A Call for Temporal Justice

By: Ashley McMullen, MD

Ashley McMullen, MD, is a Chief Resident at UCSF in San Francisco, CA

My Patient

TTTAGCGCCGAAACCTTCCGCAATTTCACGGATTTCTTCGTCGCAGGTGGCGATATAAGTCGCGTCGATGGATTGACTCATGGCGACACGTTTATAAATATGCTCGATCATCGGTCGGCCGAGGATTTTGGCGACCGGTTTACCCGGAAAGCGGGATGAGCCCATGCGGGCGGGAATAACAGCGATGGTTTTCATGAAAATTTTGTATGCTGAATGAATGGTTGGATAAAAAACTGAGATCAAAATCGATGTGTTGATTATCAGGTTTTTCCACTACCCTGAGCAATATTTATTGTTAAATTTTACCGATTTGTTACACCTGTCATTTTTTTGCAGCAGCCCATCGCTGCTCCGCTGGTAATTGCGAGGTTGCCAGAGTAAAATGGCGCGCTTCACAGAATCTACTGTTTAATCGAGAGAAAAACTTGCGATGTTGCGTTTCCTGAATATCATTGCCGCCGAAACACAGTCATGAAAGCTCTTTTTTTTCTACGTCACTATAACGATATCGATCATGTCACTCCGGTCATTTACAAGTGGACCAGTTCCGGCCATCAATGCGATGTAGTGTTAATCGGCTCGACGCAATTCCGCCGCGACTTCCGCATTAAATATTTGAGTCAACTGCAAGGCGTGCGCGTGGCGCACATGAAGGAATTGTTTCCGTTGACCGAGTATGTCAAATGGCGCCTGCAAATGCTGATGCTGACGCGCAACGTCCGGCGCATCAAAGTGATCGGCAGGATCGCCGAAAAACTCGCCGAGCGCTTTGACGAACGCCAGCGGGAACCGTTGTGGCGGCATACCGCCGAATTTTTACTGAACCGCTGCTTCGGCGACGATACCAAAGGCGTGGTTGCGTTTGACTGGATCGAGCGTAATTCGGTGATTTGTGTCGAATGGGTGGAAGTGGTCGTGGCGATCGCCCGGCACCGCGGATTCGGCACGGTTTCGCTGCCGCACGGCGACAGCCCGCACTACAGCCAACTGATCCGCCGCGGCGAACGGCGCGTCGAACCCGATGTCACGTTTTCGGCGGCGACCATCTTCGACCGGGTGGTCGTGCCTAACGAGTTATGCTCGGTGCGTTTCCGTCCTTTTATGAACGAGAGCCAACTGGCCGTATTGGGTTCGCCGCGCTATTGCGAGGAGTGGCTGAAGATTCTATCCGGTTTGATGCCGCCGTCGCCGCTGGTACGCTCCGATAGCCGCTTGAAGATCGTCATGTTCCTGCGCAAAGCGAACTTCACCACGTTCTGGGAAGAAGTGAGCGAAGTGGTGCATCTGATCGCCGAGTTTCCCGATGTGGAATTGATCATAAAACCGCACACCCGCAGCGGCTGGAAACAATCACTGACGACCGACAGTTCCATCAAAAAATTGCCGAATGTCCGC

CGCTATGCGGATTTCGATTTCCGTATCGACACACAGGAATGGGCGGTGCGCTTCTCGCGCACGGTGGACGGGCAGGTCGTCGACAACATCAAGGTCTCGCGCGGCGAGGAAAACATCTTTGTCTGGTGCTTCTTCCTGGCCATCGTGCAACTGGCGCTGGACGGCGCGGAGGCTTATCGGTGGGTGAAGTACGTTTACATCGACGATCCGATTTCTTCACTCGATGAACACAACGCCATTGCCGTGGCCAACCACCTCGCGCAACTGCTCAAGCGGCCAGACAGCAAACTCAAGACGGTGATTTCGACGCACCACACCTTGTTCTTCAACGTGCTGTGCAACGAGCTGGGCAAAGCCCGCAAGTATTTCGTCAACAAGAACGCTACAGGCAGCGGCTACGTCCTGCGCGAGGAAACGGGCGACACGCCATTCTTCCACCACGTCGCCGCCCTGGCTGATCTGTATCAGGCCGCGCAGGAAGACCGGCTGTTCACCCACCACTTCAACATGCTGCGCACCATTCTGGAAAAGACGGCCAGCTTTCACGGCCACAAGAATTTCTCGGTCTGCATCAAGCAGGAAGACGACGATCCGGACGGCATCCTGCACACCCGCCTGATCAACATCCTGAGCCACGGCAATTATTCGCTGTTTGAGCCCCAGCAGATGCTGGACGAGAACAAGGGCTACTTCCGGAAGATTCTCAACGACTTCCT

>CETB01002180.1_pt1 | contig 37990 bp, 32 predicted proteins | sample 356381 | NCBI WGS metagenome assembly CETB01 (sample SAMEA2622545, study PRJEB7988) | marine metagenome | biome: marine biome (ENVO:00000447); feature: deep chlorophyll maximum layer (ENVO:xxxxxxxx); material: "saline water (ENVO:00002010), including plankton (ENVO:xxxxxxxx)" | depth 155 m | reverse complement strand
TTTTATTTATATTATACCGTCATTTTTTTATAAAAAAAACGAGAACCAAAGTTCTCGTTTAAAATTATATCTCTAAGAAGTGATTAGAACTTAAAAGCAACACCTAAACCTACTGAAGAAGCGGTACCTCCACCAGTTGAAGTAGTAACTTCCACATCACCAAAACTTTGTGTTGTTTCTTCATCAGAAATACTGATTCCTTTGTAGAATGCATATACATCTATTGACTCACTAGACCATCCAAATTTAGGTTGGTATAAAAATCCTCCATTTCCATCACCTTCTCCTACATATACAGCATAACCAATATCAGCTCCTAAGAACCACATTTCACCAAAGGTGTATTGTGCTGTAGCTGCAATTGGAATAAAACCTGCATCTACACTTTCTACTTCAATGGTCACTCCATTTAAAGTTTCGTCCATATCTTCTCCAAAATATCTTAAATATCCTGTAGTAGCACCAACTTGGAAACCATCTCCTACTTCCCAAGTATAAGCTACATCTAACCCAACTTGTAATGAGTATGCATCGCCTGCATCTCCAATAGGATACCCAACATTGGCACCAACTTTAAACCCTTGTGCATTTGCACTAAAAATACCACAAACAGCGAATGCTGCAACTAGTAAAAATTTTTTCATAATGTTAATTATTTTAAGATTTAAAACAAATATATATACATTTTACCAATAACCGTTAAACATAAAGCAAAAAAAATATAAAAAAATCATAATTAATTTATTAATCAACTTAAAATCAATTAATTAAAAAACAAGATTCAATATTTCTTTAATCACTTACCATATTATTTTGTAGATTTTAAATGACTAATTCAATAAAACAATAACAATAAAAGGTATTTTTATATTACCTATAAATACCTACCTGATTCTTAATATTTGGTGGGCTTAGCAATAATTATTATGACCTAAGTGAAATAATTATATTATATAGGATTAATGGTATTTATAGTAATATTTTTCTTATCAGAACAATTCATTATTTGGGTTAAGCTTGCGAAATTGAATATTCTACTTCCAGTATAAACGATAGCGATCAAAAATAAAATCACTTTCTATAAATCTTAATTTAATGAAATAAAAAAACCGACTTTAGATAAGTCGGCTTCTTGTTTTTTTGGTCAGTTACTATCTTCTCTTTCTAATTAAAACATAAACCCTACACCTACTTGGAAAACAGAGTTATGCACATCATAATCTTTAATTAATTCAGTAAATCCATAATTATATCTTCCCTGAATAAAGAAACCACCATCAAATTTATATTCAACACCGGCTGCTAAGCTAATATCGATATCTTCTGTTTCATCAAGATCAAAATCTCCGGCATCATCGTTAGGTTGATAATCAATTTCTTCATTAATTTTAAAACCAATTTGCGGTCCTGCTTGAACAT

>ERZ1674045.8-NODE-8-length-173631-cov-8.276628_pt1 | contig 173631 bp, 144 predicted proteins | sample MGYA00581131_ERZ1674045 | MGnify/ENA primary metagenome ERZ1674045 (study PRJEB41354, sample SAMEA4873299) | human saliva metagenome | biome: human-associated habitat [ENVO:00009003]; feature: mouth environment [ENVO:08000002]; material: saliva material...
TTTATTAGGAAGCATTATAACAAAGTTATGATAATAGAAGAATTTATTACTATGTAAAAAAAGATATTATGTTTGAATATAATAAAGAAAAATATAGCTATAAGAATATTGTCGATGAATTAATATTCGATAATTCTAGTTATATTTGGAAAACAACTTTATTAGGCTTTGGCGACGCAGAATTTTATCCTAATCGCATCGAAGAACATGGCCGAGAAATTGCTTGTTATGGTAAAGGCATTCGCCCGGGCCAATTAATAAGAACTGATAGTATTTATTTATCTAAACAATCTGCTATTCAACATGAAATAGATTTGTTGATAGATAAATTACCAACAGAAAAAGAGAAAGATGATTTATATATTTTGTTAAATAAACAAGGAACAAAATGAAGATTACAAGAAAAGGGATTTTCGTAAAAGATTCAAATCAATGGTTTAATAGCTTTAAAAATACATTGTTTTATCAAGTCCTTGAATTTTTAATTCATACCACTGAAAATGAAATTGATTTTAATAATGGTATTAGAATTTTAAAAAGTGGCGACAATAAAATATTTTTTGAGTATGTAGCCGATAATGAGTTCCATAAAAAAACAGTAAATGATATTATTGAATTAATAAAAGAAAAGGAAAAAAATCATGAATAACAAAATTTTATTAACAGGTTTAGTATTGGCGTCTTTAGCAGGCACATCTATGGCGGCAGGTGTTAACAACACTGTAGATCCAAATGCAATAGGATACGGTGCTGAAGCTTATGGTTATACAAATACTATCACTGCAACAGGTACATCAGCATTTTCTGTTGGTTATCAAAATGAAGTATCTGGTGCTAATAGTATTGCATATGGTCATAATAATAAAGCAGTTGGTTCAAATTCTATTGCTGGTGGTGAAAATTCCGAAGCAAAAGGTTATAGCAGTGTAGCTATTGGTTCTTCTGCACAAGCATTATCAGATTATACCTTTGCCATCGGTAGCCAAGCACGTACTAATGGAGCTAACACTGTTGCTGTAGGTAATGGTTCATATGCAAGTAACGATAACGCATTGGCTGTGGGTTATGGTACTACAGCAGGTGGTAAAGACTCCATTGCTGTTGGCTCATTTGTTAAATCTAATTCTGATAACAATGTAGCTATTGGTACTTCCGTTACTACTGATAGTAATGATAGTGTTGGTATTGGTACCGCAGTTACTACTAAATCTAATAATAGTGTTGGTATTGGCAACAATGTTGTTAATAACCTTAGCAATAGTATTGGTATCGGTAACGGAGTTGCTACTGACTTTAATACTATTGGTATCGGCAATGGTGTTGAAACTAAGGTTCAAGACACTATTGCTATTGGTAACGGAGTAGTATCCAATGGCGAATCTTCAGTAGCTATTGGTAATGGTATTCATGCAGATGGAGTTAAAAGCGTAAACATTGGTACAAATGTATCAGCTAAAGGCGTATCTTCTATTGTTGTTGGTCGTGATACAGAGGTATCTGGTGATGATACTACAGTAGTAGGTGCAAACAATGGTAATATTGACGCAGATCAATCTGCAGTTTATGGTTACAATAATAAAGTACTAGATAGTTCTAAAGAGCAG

The day I met you was early in my second year of Internal Medicine residency. After much of my internship had been spent on arduous inpatient rotations, I was finally ready to lead my own team of young doctors and students on a high-acuity wards service. Yet, in my continuity clinic, I was still fresh, insecure, and naive. The day I met you, your abdomen was swollen, your eyes were yellow, you were drowsy and seemingly apathetic. Years of heavy alcohol use had sclerosed your liver, leading to hepatic disease in its final stages. You were my patient, I was your new primary care doctor — and I didn’t speak your language. We fumbled through the interpreted conversation, hindered by your lethargy, my inexperience, and a 20-minute visit time. We talked about abstinence from alcohol, and we talked about liver transplant. I got you what you needed: diuretics and a paracentesis for your ascites, lactulose and rifaximin to remove the toxins clouding your consciousness, a referral to hepatology to start the process of future transplant evaluation. However, what we both needed was more time.

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